The 'many constructive contributions you have made to a better and stronger U.S.A.'
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FORD, GERALD. (1913-2006). Thirty-eighth president of the United States. ALS. (“Jerry Ford”). 1p. 4to. N.p., November 22, 1978. On his personal stationery headed with the gilt great seal of the United States. To New York politician HAMILTON FISH III (1888-1991).
Congratulations on your “ninetieth” birthday anniversary. Those who have known you for many years recognize how many constructive contributions you have made to a better and stronger U.S.A. I, and countless others, are most grateful. I hope you have a wonderful day on December 7th and that many more will follow.…
In October 1973, President Nixon’s vice president, Spiro Agnew, resigned after pleading guilty to charges of tax evasion and money laundering. Following the procedures laid out in the 25th Amendment, Gerald Ford was nominated and confirmed by the Senate as the country’s new V.P. Meanwhile, Nixon was embroiled in the Watergate scandal, and despite compelling evidence, he continued to assert his ignorance of the affair, refusing to cooperate until he finally resigned from the nation’s highest office on August 9, 1974. Ford succeeded him, becoming the only person to ever serve as both president and vice president without having been elected to either office. Ford faced the challenges of an economic recession and inflation, cold war tensions with the Soviet Union, the complicated U.S. pullout from Vietnam (resulting in the fall of non-communist South Vietnam), and America’s mistrust of the presidency precipitated by Watergate. In 1976, he reluctantly and unsuccessfully ran against Jimmy Carter.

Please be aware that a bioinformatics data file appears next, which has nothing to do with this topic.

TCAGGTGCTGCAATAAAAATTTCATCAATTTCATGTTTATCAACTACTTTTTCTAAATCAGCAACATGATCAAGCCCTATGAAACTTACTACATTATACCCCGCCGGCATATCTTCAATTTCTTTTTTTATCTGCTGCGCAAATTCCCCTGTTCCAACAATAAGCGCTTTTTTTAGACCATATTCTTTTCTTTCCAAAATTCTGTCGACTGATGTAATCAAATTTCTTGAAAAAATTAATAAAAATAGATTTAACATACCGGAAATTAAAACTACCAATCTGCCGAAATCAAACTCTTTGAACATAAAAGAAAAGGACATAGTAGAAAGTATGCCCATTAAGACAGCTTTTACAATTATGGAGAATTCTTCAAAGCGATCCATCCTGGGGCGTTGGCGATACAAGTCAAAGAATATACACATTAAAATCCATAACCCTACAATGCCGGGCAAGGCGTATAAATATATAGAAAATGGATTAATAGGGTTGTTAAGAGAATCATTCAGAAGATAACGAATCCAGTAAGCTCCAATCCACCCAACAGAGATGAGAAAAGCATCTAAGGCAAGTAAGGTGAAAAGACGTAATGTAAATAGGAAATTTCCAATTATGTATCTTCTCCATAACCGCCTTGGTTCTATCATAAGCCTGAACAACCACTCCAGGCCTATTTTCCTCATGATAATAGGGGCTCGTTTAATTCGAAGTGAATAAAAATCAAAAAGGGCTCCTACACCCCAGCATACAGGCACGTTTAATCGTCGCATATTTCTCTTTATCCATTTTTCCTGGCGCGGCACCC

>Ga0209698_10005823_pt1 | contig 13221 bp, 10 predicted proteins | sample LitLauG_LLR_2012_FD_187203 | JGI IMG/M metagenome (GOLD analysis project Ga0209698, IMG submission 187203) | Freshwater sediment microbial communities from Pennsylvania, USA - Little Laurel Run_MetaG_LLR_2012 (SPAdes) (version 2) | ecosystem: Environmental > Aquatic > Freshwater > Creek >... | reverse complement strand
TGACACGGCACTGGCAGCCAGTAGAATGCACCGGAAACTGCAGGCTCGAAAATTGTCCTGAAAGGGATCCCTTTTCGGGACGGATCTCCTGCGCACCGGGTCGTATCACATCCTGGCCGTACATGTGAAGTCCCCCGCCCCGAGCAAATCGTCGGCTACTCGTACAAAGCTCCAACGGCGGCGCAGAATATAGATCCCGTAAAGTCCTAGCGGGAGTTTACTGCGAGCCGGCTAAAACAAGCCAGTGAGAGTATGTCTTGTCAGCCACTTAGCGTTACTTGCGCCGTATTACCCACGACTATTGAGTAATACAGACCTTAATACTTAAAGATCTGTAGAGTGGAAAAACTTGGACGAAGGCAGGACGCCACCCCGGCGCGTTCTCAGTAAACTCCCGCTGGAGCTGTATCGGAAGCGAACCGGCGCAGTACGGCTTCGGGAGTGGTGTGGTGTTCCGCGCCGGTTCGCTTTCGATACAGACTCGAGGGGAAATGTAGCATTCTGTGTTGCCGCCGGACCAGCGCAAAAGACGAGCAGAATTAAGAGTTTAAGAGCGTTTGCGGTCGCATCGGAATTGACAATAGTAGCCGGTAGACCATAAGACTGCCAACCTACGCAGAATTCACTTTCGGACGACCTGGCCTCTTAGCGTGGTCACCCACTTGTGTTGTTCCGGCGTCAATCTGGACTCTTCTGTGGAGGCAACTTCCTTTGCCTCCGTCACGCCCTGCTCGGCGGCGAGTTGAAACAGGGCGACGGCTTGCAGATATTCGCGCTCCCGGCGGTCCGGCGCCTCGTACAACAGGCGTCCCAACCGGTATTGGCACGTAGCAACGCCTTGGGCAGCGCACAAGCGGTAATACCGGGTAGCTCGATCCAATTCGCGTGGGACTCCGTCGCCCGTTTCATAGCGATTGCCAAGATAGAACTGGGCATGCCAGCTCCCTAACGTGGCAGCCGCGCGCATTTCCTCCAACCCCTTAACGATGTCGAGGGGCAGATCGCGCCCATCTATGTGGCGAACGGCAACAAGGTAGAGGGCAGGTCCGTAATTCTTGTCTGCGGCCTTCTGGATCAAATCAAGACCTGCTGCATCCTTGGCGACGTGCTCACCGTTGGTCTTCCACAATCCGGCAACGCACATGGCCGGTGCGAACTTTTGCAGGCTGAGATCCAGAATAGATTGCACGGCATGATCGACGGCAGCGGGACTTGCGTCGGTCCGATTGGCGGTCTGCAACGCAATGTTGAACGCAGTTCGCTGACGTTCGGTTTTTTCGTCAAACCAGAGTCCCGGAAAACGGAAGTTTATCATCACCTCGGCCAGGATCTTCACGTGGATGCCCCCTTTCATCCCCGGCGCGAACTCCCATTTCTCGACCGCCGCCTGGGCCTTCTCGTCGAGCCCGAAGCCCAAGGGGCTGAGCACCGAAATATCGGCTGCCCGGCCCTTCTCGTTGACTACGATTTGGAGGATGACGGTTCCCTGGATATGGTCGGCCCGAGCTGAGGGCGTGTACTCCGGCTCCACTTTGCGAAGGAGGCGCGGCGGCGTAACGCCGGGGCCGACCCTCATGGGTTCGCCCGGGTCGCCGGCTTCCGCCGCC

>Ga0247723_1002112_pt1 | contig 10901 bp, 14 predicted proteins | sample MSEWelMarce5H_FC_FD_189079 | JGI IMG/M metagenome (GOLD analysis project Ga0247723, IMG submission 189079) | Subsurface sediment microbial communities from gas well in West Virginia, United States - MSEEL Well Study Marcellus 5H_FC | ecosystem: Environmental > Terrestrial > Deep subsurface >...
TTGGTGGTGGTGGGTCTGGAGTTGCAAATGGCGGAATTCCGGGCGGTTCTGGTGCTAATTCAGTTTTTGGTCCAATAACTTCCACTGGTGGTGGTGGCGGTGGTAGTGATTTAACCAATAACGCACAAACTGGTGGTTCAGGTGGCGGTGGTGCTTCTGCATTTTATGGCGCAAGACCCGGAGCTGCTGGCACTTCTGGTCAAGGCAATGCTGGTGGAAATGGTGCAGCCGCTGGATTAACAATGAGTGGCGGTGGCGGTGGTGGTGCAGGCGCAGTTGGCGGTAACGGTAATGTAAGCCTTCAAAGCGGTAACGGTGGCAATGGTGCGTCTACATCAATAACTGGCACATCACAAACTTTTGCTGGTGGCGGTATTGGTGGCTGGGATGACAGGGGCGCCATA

The grandson of Ulysses S. Grant’s Secretary of State Hamilton Fish and the son of Congressman Hamilton Fish II, Hamilton Fish III was destined for a political career. After graduating from Harvard, Fish won a seat in the New York State Assembly at the age of 26. During World War I, he was captain of the 369th U.S. Infantry Regiment, a unit of African-American soldiers known as the “Harlem Hellfighters,” and which served more time on the front lines – 191 days – than any other regiment. After completing his military service, for which he was highly decorated, Fish was elected to Congress and introduced the legislation that created the Tomb of the Unknowns in Arlington National Cemetery. He was also a vocal opponent of Franklin Roosevelt’s New Deal legislation. Throughout his career, Fish fought against what he saw as the threat of communism, heading the congressional Fish Committee, formed in 1930 to investigate alleged communist influences in America. He was heavily criticized for his isolationist stance prior to U.S. entry into World War II and for advocating better relations with Nazi Germany. For his isolationist views, Fish became the target of a failed British attempt to foil his reelection in 1940. He was, however, defeated in 1944, a loss he blamed on communists in the U.S. and the U.S.S.R. At the age of 102, Fish was recognized as the oldest living veteran of Congress. His son followed in his footsteps, serving 13 terms in Congress.
Letters of Ford are uncommon in ALS. Never folded and in mint condition.
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